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That was the first step toward what would become a remarkable transformation. Less than two years later, Flemming has lost more than 380 pounds from his 6 foot 2 frame. He went from a size 60 waist to a size 38.
The days after he gave up alcohol were grueling, he said. He had cold sweats, shaky hands and couldn’t sleep. He kept busy to distract himself and found comfort in daily chats with Eastham.
They progressed from Facebook to Skype video chats, where Eastham said she was initially shocked by his size.
The weight began to fall off. Without the extra calories from alcohol, Flemming lost 100 pounds in a couple months. That was motivation enough to make other changes. He had been consuming upwards of 7,000 calories a day, according to an app he used to record his meals. He stopped eating fast food and cut out sugar and red meat.
Now, a typical day for Flemming starts with a few ounces of low or no-sodium turkey breast, a serving of dry cereal, a bowl of non-fat Greek yogurt with artificial sweetener and a glass of low-sodium vegetable juice.
For lunch and dinner, he often eats chicken and vegetables with rice. And every Friday night, he treats himself to a scoop of ice cream. Now that he’s doing more exercise, he’s not as strict about his diet.
Adding in physical activity was a gradual process. Flemming says he began by walking in place in his parents’ basement for five minutes a day every morning, adding minutes as he felt ready. When he was finally comfortable to exercise outside, he only went when it was dark and the neighbors couldn’t see him. Eastham kept him company on Skype sometimes while he walked.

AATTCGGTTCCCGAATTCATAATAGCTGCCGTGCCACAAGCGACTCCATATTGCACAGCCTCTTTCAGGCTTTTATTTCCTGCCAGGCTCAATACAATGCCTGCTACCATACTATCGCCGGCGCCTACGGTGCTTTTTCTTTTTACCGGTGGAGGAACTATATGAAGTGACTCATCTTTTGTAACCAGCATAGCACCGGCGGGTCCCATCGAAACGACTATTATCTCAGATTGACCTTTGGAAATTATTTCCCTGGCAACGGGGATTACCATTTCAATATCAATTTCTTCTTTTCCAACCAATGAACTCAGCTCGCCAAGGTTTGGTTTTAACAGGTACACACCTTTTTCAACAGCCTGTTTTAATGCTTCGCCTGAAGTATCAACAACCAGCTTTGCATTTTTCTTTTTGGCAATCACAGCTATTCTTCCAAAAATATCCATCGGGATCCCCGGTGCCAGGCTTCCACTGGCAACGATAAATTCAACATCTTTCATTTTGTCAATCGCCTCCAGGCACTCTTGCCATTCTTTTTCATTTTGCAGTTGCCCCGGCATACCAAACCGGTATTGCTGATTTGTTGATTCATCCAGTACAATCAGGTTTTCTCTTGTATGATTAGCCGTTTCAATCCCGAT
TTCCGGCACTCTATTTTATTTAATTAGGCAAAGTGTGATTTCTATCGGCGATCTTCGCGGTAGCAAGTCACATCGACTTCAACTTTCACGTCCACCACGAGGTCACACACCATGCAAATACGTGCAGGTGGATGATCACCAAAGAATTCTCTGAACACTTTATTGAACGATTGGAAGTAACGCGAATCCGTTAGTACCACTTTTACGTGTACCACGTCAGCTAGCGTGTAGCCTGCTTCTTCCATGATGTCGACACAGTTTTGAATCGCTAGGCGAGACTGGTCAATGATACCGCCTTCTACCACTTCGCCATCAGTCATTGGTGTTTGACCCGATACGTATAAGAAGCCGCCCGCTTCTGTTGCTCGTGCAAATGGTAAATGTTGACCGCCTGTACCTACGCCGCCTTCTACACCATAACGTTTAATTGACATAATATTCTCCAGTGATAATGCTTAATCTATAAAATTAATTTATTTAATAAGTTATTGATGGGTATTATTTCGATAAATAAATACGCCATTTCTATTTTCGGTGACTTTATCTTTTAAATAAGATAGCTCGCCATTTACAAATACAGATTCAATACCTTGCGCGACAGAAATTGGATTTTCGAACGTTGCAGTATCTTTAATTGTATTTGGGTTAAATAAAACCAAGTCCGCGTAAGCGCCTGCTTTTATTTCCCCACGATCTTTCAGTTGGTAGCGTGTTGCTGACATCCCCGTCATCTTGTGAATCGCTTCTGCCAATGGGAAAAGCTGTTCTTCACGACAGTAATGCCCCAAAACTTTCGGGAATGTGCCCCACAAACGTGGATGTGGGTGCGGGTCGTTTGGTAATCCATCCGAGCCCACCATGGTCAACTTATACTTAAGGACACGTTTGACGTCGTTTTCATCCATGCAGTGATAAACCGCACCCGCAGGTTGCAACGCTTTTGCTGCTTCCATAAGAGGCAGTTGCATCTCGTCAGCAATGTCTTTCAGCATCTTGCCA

“She was a huge motivation. She’d try to push me to walk a little further each time,” he said.
In July 2013, he walked his first half-marathon. Shortly after that he took up cycling, and then running, completing his third 5-kilometer run on his birthday a few weeks ago. He used running and calorie tracker apps to stay accountable and started seeing a psychotherapist to manage his depression and make sure he was approaching his weight loss in a healthy way.
Eastham said she encouraged it, not wanting him to be dependent on their friendship to stay sober and motivated.
Flemming is now down to 234 pounds, with about 30 pounds of excess skin around his waist. He’s trying to save the money for surgery to have it removed.
This past December, he went to Europe and finally met Eastham in person, where he was able to climb the Eiffel Tower after barely being able to walk up a flight of stairs less than two years earlier. They continue to talk every day — and are still playing Draw Something.
Flemming now hopes to go back to school to become a therapist specializing in weight loss, depression and anxiety.
“Jackie is the best thing that’s ever happened to me. I feel that she saved my life, even though she would never take credit,” Flemming wrote in a blog post.
“Brian is so inspiring,” Eastham said. “I hope he gets what he wants out of life.”
Visit Brian Flemming’s Facebook group to follow his journey. He invites readers to share their own stories about weight loss, addiction and eating disorders there.